Katharine Jefferts Schori
Katharine Jefferts Schori might be presiding over one of the biggest schisms in Christendom since the Reformation. As the new head of the U.S. Episcopal Church, Schori has caught flack from the Worldwide Anglican Communion (WAC) not only for being … Read More
Katharine Jefferts Schori might be presiding over one of the biggest schisms in Christendom since the Reformation. As the new head of the U.S. Episcopal Church, Schori has caught flack from the Worldwide Anglican Communion (WAC) not only for being the first female head of a national Anglican church, but also for supporting the ordination of gay bishops. Schori, in turn, has made it clear that the Anglican conservatives obsessing over such ordinations are not only wrong, but fighting the wrong fight. She wants to move the Episcopal Church’s attention from debating the presence of Jesus in the wafer and the sexual orientation of bishops to issues like global poverty. If she has her way, the Church will spend more time ministering to the impoverished and implementing the U.N.’s Millennium Development Goals and less time on theological esoterica.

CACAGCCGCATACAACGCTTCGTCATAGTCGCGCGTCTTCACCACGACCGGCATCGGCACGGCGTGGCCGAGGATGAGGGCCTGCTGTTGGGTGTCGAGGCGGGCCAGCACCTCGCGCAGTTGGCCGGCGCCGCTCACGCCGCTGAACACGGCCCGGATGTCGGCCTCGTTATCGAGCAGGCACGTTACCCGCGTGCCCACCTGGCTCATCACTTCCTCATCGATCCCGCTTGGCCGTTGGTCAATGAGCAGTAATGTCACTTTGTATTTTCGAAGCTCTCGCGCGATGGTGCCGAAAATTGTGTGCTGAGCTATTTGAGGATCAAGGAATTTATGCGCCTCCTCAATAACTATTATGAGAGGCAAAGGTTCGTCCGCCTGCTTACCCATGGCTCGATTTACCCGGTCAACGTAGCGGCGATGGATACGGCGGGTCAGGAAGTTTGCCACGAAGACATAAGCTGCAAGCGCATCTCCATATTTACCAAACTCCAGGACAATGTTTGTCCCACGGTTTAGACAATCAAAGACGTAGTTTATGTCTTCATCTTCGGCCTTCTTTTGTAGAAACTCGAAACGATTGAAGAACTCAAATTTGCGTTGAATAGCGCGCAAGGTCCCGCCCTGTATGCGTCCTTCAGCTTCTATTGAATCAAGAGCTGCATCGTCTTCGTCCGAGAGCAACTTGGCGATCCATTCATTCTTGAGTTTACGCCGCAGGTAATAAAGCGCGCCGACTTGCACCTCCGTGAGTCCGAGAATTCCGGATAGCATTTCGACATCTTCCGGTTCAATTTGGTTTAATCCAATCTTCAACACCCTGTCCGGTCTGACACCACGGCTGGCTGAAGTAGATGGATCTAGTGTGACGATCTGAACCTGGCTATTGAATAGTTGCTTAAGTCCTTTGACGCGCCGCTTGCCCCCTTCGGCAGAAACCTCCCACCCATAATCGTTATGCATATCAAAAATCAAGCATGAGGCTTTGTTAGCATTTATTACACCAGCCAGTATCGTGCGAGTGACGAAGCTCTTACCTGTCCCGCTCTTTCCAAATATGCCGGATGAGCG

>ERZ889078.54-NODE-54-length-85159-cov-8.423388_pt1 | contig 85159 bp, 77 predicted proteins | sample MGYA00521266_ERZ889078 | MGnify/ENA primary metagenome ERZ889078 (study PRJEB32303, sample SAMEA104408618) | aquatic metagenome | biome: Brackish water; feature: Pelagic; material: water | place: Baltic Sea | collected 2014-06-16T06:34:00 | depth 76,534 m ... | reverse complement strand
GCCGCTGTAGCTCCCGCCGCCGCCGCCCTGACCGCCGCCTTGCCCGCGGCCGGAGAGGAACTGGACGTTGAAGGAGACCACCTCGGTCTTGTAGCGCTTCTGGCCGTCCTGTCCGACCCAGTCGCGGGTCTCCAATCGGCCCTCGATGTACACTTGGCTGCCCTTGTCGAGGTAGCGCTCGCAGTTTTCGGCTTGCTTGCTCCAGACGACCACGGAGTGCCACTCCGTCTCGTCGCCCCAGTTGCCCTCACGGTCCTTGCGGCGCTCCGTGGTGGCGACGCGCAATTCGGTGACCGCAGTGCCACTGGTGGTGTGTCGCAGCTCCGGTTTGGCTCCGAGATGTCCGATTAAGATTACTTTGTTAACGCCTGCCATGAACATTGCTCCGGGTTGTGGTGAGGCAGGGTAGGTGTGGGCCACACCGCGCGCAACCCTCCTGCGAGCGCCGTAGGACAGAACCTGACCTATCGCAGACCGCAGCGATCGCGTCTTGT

Progressive members of all American religions should recognize Schori’s efforts to modernize her faith in opposition to fundamentalist coreligionists. Her battle with reactionary Anglicans echoes, for example, the struggle of liberal American Catholics to come to terms with a the conservative turn of the church under Pope Benedict. And though Judaism possesses no central body such as the Catholic Church or the WAC, we share similar struggles with the Israeli rabbinate, which grows increasingly frank in its contempt for the modernized, non-Orthodox movements that are the bedrock of American Judaism. Everyone is engaging in a battle between tikkun olamers and frummers. Everyone is struggling with how to relate to an overseas mother church that seems less and less in sync with the sensibilities of the majority. By wagering the future of her denomination on the strength of her convictions, Schori demonstrates the kind of moral bravery required to make religion relevant.
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